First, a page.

For Murphy, an interest in vogue makes sense in the span of his career-long effort to build an alternative canon of Americana. First, he bedazzled the pop-culture touchstones of the medical thriller (Nip/Tuck), the high-school melodrama (Glee), and the slasher (American Horror Story). Lately he’s been tackling real history: humanizing every player in the O.J. Simpson trial, lending depth to the tabloid feud between Joan Crawford and Bette Davis, and piecing the puzzle of Gianni Versace’s murder into a portrait of American homophobia. Over time, his politics have become yet-more overt, and his filmmaking tricks have become more familiar—two trends that converge in the noble mediocrity of Pose.

The most exciting aspect of the show is the fresh faces that populate it. More than half of the cast and crew identify as LGBTQ, and the bulk are transgender, including many first- or second-time actors. The demographic makeup reflects the historical reality of the ballroom as a place for people displaced by traditional ideas of gender, and it comes at a moment when Hollywood’s diversity issues are front-of-mind. In fact, the simmering conversation over representation might help explain why the Paris Is Burning milieu is receiving new attention: The vogue scene of the ’80s, Pose rightfully insists, joyfully enacted the principles of what today get called “identity politics.”

“Balls are a gathering of people who are not welcome to gather anywhere else,” explains the show’s hero, Blanca, a trans woman pursuing her dream of forming her own “legendary house.” Pose dramatizes scenarios familiar to gay literature—the boy beaten by his dad and thrown out of his home, the aching visits to lovers and friends in AIDS wards—but also shares lesser-portrayed stories of the trans experience, touching on such issues as body shape, sex work, and the expenses of transitioning. It also demonstrates the way that the fantasies of the ballroom doubled as social critique: Competitions over “realness” had voguers pretending to be white businessmen and socialites, and the difficulty of the challenge directly reflected how, say, a black trans woman would not actually be accepted at a country club.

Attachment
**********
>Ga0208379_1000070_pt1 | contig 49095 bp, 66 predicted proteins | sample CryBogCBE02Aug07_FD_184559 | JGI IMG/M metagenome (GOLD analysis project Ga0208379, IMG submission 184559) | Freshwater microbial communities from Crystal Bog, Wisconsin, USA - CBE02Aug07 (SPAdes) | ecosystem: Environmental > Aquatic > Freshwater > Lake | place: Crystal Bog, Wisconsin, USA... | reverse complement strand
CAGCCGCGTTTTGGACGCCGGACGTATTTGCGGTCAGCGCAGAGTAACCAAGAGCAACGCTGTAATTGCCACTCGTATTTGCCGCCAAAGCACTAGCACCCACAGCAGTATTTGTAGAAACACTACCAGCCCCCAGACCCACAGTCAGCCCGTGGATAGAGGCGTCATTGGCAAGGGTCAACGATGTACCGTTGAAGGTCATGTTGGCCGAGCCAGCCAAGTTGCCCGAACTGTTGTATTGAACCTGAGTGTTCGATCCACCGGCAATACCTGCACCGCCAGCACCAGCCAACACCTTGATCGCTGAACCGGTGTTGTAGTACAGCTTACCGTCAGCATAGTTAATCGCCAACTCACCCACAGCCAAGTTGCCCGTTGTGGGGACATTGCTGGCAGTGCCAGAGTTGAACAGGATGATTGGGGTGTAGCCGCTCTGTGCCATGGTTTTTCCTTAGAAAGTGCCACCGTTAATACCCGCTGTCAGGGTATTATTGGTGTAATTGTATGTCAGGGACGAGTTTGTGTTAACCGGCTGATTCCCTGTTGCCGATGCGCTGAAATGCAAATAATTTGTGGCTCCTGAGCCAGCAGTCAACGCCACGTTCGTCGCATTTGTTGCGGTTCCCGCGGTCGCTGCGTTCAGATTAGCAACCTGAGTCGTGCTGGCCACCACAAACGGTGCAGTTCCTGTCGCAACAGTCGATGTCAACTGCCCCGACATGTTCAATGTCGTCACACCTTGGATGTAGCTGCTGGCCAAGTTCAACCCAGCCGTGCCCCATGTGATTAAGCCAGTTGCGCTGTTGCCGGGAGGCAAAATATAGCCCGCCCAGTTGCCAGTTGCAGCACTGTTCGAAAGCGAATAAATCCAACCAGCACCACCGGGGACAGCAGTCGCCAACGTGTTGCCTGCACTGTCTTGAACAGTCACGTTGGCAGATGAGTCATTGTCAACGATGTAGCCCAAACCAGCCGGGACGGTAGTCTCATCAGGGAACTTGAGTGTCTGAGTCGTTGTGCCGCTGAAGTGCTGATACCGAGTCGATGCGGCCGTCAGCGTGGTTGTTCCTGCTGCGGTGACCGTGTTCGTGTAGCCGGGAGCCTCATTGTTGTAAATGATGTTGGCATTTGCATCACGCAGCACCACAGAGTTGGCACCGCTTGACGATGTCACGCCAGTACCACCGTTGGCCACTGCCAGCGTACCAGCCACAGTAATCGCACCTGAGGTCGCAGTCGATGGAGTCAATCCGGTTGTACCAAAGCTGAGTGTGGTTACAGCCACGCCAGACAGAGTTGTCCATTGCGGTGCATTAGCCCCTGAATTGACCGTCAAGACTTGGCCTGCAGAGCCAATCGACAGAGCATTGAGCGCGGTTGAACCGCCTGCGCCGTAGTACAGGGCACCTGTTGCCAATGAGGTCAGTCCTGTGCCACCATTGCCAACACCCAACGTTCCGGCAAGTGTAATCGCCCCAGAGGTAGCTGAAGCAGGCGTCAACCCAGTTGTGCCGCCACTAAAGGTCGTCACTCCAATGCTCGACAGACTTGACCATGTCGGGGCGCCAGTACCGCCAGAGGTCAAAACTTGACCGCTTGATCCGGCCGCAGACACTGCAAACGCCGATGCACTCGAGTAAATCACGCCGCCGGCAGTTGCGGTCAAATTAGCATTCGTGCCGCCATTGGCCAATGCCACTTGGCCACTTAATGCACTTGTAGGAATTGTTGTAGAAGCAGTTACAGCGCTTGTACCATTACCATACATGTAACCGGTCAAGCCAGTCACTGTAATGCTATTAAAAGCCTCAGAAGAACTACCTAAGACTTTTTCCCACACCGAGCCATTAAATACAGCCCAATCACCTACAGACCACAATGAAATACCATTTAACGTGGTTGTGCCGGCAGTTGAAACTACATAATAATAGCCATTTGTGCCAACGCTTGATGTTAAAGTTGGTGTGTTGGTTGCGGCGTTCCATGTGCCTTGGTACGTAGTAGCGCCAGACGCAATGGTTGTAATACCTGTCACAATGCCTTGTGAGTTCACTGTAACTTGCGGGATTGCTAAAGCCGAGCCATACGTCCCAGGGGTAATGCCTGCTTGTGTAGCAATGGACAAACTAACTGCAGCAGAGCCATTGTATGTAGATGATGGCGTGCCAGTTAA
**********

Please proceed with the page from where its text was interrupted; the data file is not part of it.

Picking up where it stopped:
Unfortunately, the characters don’t so much enact storylines as they do parables or lessons. For a hint of the broadness at which the show is aiming, look to the white, mostly straight foils of the cast: James Van Der Beek plays a coke-huffing executive at the Trump Organization, and Evan Peters plays his underling, who escapes from his picture-perfect suburban home life to experiment with a transgender sex worker he picks up by the docks. What more obvious way to seek relevance than to insert Trump? The only welcome twist of this storyline is that the sex worker, Angel, played by Indya Moore, is the real protagonist. Sad-eyed but willful, she is one of the show’s strongest pillars.